Twenty tricky teenagers

Published by Emma Lee-Potter in on Thursday 7th April 2011

My must-see TV of the week is Channel 4’s Jamie’s Dream School – the series where Jamie Oliver gets a host of celebrities to teach 20 tricky teenagers who’ve left school with barely any qualifications.

The science teacher is fertility expert Lord Winston (who’s already hit the headlines for getting the boys in the class to study their own sperm). History is taught by Dr David Starkey, politics by spin doctor Alastair Campbell, drama by Simon Callow, music by Jazzie B (the best teacher by a mile, I reckon), art by Rolf Harris and maths by economist Alvin Hall. Other experts helping out include barrister Cherie Booth, sailor Ellen MacArthur, rapper Tinchy Stryder and former poet laureate Sir Andrew Motion.

Over two months the teachers have attempted to inspire the 16 to 18 year olds and (hopefully) persuade them to return to education. On the whole, the celebs have been utterly useless, especially the ones who blithely assumed they could stand at the front, talk about themselves and instantly command the students’ attention. They couldn’t of course. Most lessons have seen pupils walking out, yelling at the teacher, even picking fights.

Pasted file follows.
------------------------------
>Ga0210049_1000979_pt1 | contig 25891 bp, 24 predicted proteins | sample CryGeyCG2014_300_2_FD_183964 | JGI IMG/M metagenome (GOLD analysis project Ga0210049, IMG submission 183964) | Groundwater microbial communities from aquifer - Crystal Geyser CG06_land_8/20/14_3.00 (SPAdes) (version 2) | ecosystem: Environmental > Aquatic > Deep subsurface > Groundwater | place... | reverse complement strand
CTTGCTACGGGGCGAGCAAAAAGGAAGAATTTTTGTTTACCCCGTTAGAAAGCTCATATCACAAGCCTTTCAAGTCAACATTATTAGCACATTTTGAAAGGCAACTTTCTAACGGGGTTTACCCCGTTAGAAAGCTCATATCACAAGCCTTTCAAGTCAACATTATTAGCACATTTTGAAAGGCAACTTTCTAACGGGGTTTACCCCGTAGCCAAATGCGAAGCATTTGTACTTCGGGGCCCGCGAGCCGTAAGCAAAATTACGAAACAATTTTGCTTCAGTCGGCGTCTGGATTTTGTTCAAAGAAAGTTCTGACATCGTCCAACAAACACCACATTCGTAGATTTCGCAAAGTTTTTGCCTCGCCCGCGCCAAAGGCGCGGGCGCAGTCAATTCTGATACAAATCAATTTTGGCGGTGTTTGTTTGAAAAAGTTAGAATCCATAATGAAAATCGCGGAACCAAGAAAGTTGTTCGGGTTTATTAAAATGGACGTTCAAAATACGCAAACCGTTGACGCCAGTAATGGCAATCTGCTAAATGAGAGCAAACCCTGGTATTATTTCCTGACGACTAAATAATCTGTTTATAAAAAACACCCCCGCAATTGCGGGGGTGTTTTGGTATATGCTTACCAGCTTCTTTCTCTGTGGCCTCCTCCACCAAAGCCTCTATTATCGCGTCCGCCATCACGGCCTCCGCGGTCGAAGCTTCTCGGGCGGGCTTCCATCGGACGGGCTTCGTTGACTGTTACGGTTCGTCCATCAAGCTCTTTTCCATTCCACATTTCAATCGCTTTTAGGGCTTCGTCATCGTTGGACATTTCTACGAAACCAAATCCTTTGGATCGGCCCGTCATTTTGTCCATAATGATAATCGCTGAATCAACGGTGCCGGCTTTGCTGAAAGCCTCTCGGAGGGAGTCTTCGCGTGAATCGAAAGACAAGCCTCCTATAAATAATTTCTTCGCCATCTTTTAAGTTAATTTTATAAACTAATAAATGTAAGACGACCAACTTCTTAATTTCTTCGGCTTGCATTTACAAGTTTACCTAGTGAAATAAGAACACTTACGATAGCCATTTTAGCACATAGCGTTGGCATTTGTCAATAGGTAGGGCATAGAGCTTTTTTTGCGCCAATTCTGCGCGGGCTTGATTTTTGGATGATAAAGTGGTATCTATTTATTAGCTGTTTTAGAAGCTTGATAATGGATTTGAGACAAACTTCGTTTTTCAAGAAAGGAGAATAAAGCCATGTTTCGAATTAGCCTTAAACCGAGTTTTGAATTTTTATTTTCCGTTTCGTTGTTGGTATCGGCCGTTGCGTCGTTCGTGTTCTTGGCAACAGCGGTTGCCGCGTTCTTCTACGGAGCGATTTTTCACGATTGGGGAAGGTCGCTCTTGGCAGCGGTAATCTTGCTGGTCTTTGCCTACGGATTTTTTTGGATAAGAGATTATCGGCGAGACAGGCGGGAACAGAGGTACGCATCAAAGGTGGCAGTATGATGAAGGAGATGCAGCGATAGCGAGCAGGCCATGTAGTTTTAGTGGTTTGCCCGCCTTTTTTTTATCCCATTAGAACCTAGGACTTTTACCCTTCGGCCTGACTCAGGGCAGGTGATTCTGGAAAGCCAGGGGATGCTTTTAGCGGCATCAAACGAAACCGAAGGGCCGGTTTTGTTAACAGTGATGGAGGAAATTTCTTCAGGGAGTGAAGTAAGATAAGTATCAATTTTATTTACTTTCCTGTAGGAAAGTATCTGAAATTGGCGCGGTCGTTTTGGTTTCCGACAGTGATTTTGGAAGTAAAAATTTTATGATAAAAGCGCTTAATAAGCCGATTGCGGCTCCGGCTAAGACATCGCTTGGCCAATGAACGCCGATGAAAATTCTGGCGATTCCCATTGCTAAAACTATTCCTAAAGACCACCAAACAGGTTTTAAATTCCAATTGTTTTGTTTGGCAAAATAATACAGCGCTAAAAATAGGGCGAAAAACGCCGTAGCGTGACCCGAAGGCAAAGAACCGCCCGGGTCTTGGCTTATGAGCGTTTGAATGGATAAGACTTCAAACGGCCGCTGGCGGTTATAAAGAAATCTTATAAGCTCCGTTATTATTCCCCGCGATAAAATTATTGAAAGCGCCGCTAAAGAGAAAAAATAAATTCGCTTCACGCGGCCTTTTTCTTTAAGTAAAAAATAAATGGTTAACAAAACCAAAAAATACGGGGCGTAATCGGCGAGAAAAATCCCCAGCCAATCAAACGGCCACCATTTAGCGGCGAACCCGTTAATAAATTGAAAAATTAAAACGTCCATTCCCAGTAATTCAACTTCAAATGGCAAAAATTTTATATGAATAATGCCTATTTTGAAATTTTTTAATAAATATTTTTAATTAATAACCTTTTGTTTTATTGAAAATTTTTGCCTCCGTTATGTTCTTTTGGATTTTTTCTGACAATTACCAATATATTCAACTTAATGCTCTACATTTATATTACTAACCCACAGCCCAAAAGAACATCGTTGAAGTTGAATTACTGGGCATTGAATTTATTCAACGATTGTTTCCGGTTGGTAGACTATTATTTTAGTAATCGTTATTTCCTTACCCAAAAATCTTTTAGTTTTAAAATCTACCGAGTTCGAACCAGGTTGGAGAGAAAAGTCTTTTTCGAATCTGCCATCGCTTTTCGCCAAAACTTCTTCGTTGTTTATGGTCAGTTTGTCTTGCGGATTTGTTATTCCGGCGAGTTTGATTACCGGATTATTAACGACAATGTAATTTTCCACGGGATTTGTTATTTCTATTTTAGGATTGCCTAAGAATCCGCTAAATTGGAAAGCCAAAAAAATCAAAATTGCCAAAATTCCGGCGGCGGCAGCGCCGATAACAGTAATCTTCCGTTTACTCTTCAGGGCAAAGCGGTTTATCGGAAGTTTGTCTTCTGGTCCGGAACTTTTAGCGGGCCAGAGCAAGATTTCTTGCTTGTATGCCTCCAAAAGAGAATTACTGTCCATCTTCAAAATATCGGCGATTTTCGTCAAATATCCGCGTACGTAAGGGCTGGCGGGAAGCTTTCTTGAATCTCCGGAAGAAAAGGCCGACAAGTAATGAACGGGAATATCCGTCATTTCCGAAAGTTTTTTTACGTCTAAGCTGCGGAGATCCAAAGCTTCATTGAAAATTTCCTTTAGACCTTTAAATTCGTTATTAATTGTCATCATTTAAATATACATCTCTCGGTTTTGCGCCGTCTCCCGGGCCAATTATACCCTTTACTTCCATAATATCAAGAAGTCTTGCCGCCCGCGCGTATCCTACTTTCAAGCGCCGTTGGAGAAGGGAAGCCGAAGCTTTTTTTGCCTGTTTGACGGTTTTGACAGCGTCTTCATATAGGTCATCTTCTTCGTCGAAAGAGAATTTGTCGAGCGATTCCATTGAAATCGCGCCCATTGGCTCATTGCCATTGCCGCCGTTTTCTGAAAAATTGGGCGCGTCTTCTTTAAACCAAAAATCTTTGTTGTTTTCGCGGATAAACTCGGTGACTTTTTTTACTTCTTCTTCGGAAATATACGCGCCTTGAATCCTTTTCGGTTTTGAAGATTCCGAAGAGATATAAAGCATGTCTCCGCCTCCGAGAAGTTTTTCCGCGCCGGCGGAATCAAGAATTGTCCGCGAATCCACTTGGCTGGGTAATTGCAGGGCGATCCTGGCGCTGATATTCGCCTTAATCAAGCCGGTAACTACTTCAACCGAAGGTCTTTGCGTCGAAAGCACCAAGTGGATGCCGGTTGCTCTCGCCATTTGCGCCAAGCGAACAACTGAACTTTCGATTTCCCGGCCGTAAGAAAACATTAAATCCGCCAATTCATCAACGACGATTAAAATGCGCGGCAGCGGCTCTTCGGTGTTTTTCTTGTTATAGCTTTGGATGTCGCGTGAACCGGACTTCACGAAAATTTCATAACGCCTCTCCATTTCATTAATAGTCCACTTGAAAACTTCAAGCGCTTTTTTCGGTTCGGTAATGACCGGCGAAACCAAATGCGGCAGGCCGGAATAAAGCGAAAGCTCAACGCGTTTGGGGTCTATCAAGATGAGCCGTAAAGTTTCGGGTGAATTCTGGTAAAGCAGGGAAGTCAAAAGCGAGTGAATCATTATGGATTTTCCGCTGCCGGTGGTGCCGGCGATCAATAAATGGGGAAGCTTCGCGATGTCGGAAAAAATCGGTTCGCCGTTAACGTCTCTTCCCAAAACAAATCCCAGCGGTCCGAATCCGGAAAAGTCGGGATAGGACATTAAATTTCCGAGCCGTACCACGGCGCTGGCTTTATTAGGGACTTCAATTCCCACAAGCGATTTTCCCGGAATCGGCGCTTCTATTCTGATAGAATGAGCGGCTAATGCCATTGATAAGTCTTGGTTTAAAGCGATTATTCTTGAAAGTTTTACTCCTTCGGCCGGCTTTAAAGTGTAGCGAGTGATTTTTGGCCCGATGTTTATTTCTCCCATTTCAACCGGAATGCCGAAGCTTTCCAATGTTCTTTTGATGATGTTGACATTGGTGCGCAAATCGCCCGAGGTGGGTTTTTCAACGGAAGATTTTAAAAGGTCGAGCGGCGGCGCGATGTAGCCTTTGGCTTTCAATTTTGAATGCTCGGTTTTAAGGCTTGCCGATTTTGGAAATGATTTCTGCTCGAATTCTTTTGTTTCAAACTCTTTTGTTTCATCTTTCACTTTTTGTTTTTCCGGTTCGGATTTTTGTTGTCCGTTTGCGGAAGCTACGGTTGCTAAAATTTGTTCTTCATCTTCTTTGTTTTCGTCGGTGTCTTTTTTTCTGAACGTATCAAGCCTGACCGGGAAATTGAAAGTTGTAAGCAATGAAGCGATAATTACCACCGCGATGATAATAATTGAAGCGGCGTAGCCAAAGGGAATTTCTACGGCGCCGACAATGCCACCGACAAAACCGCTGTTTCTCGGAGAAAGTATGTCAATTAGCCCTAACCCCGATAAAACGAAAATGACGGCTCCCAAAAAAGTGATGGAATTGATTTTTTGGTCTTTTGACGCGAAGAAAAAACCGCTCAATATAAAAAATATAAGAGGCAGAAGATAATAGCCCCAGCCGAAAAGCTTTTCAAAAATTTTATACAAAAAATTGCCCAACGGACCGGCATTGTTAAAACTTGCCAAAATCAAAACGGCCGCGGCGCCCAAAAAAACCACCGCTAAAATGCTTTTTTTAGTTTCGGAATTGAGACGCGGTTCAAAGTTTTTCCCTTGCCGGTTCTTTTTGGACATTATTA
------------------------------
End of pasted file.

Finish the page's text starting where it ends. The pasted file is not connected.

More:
The truth is, as the celebs have discovered to their cost, that teaching is an awful lot harder than it looks. I’m speaking from experience on this one. I tried my hand at teaching the same age group a few years ago and it’s one of the most difficult things I’ve ever done.

Looking back, I’m not sure I taught my lot very much at all. One girl fell asleep every lesson, a boy whizzed his skateboard along the classroom floor, others chatted and texted pals when I wasn’t looking and as for handing their work on time – sorry, it rarely happened.

Now Jamie has experienced what life in the 21st century classroom is really like he’s been quick to praise the teachers who do it day in day out. “I have to say that I’ve never admired teachers more than I do now,” he said. “Until you’ve tried it, you can’t possibly know what it’s like standing in front of a group of young people who aren’t interested in what you’re saying.”

If only a few of our politicians would give it a go too.

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